Health Minister Adrian Dix was in Maple Ridge on Saturday, touring the Urgent and Primary Care Centre which opened in Haney Place Mall last month.
His political opponents are saying there aren’t enough doctors to provide an improved level of care, despite opening a new facility.
The NDP government announced 17 such centres around the province, and party Leader John Horgan was in Maple Ridge for the announcement in September.
The centre is open for walk-in clients from 9 a.m. to 8 p.m. seven days a week. Fraser Health says patients needing treatment for minor cuts, sprains, injuries, prescription refills, fevers, sore throats, ear aches and other non-emergency health problems can access the centre. It is for clients needing care within 12-48 hours. Dix said it is a better option than the ER in many circumstances, and will cut down on wait times at ERs.
Dix said this model of health care, which he called team-based care, is being used in other jurisdictions around the world.
“I give enormous credit to the Maple Ridge Division of Family practice for engaging with us,” said Dix.
The centre was formerly located in a building at the same site as Ridge Meadows Hospital, but that facility will now be used as a COVID-19 testing centre.
Dix said the BC NDP has been prioritizing health care. Last year, for example, it did 252,000 MRIs, where there were only 174,000 in the last year under the BC Liberal government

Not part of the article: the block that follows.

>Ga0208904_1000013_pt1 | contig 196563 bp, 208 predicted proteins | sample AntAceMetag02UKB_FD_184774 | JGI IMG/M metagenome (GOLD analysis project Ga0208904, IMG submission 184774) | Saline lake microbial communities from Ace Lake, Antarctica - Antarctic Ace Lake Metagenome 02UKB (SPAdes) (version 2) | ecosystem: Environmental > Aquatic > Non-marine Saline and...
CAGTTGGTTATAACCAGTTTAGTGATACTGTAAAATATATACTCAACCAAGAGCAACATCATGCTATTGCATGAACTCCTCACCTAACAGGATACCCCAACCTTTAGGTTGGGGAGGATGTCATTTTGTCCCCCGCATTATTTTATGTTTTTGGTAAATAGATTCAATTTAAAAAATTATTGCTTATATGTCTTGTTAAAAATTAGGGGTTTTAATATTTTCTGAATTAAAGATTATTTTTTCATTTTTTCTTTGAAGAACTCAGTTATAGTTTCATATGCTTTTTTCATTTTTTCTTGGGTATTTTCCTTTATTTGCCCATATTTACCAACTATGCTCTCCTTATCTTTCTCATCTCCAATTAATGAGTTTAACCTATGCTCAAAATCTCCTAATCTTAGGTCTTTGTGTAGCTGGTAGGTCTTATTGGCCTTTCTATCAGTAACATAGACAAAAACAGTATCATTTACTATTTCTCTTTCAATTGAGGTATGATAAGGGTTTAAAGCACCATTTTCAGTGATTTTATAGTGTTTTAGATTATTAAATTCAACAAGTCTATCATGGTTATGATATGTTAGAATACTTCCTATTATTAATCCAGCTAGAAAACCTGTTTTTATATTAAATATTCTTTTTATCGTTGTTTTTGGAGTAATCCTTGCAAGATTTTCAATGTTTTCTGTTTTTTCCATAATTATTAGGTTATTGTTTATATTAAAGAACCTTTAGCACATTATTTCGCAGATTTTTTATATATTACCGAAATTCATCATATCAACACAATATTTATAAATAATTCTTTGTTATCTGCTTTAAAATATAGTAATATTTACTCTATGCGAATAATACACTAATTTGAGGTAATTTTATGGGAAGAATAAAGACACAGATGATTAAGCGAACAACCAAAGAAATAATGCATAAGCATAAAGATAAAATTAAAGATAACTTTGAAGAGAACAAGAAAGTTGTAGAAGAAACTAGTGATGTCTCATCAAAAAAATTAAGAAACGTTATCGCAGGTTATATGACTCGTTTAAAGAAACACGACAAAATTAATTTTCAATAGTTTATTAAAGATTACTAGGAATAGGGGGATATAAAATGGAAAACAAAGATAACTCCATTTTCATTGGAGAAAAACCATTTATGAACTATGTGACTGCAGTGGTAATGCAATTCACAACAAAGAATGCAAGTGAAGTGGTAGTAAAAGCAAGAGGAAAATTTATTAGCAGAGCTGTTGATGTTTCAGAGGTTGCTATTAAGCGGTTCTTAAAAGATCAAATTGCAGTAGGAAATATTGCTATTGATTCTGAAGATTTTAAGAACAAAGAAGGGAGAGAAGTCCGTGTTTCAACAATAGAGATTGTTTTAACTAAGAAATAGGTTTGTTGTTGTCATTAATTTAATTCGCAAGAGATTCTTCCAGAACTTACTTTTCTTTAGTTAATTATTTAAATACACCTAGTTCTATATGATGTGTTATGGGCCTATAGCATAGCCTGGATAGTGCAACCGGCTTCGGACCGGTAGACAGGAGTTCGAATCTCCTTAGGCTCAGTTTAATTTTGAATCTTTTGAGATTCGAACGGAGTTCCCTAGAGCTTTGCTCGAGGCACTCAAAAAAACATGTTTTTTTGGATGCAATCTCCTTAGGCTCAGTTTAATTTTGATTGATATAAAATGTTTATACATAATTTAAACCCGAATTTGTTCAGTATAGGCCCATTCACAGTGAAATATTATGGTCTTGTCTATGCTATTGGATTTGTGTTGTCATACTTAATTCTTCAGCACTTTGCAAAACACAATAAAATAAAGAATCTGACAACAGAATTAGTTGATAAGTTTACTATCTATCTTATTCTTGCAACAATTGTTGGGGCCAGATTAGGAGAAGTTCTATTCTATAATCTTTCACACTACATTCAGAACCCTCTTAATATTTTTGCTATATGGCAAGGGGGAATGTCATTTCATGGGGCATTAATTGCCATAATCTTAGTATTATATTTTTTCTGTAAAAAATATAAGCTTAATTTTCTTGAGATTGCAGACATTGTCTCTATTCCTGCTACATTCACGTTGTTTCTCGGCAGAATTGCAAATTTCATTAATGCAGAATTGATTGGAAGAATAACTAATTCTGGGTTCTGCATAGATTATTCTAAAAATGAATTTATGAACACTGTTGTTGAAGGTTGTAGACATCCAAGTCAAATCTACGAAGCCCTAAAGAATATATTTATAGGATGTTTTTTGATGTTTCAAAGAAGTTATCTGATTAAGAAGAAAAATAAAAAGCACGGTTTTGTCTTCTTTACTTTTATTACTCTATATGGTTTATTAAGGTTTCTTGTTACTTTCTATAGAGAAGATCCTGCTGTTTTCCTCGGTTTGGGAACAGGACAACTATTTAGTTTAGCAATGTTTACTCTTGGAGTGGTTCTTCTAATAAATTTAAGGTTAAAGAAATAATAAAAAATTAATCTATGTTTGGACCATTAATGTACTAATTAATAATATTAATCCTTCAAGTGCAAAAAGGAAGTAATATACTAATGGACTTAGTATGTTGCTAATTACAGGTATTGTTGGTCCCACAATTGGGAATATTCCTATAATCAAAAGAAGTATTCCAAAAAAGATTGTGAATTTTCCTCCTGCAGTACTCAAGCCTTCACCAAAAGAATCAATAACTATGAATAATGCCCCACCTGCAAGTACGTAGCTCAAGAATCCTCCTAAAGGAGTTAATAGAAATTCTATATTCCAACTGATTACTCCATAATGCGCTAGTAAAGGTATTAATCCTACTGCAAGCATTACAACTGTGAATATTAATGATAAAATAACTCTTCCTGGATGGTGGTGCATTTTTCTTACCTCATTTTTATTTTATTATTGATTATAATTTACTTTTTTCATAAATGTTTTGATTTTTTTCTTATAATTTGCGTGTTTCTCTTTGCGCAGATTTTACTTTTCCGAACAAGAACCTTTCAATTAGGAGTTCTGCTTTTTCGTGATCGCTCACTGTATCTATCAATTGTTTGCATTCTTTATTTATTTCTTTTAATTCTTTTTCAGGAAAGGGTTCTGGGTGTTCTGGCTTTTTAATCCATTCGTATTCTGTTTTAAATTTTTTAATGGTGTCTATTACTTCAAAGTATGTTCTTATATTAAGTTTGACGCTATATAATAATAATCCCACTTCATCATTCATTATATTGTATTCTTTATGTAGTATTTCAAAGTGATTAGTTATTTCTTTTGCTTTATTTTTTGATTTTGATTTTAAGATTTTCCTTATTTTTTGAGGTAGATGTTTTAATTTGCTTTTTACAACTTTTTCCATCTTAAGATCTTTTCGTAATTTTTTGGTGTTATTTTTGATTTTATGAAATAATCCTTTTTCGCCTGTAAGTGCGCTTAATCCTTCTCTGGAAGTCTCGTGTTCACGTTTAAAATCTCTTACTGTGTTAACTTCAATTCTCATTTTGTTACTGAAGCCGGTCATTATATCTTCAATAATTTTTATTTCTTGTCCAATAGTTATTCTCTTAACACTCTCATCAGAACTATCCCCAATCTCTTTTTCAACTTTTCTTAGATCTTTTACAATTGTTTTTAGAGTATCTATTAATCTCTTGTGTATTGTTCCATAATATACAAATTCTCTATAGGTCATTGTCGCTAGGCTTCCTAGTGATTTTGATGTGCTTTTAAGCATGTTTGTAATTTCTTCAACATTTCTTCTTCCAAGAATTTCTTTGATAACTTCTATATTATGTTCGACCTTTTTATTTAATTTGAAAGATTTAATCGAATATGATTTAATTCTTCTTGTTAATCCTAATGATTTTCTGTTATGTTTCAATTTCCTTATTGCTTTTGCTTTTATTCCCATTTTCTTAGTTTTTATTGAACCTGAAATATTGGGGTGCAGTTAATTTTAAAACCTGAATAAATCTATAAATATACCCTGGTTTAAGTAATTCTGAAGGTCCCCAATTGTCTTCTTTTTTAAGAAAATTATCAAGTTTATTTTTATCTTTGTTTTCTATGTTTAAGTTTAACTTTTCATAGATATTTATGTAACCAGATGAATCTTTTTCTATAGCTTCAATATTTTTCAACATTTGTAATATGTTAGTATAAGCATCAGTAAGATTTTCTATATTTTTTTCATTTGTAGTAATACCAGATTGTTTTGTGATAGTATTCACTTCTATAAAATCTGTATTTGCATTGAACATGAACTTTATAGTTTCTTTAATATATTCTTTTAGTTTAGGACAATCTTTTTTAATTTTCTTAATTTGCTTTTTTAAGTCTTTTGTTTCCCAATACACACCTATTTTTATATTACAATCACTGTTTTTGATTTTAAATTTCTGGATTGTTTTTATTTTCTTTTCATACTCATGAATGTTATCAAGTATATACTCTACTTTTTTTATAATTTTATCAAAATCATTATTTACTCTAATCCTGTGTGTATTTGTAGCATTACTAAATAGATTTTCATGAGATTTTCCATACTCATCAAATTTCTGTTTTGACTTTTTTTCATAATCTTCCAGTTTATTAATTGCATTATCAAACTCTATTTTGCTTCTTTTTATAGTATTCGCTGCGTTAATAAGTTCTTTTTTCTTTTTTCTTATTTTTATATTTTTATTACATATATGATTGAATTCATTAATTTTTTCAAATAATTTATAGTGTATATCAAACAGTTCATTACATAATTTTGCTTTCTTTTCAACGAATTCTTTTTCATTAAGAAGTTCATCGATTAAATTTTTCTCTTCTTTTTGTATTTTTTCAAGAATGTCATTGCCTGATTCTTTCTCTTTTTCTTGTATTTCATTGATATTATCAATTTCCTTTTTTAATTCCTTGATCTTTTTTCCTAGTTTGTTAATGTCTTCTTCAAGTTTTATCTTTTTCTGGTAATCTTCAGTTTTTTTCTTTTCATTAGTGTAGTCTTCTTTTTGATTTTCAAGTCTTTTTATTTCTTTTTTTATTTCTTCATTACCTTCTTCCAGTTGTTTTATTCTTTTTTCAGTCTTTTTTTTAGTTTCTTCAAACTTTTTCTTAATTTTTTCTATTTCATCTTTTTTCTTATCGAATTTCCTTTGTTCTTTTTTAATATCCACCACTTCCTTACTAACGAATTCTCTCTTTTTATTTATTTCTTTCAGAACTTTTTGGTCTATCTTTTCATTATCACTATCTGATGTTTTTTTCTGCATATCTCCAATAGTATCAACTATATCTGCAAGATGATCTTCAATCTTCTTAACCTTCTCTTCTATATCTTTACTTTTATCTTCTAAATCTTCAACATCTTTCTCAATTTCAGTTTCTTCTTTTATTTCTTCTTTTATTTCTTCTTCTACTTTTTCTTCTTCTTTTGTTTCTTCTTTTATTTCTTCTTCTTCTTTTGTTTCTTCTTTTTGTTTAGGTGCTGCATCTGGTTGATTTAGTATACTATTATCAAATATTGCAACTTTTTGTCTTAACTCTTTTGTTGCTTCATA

BC Liberal candidate for Maple Ridge-Mission Chelsa Meadus said there are still not enough doctors in the community.
“That’s what I’m hearing from primary care – we just don’t have the doctors to deliver the service,” she said. “If you don’t have the doctors, how are you able to deliver the service?
“The funding is just not there to deliver the services promised. It’s one thing to put up a bricks and mortar building, but it’s another thing to have the funding there. We’ve seen that in our community a number of times, where the building goes up, but the services aren’t there.”
She said the BC Liberal party would cut red tape to allow foreign doctors to practise in the province.
Dix also talked about his government’s managing the COVID-19 pandemic.
NDP detractors say Dr. Bonnie Henry is responsible for the province doing better than some jurisdictions at limiting public exposure to the pandemic, not the NDP.
Dix countered that other governments have not listened to their public health experts.
“We made sure health care advice came from the health care experts – not from the premier, not from me, but from Dr. Bonnie Henry,” he said. “That hasn’t been the case in all jurisdictions.”
He gave credit to deputy health minister Stephen Brown, the health authority chairs and others for the COVID-19 response.
“It’s a very large team,” he said.
Election day is Oct. 24, but advance polls are open and hundreds of thousands of people have already vote by mail. With election officials observing COVID-19 safety protocols, Dix said people can vote without fear of an additional exposure to the virus.
“Elections BC has done a great job,” he said.
Meadus said running an election at this time contradicts health advice.
“Dr. Bonnie Henry has said we should all be staying home, and limiting our interactions with others,” she said.
“Thousands of campaign managers and volunteers are now out interacting in ways that they were not doing a month ago. I have serious concerns about that.
“We have definitely elevated the risks, and that’s simply because of an election being called in a pandemic – unnecessarily in my opinion.”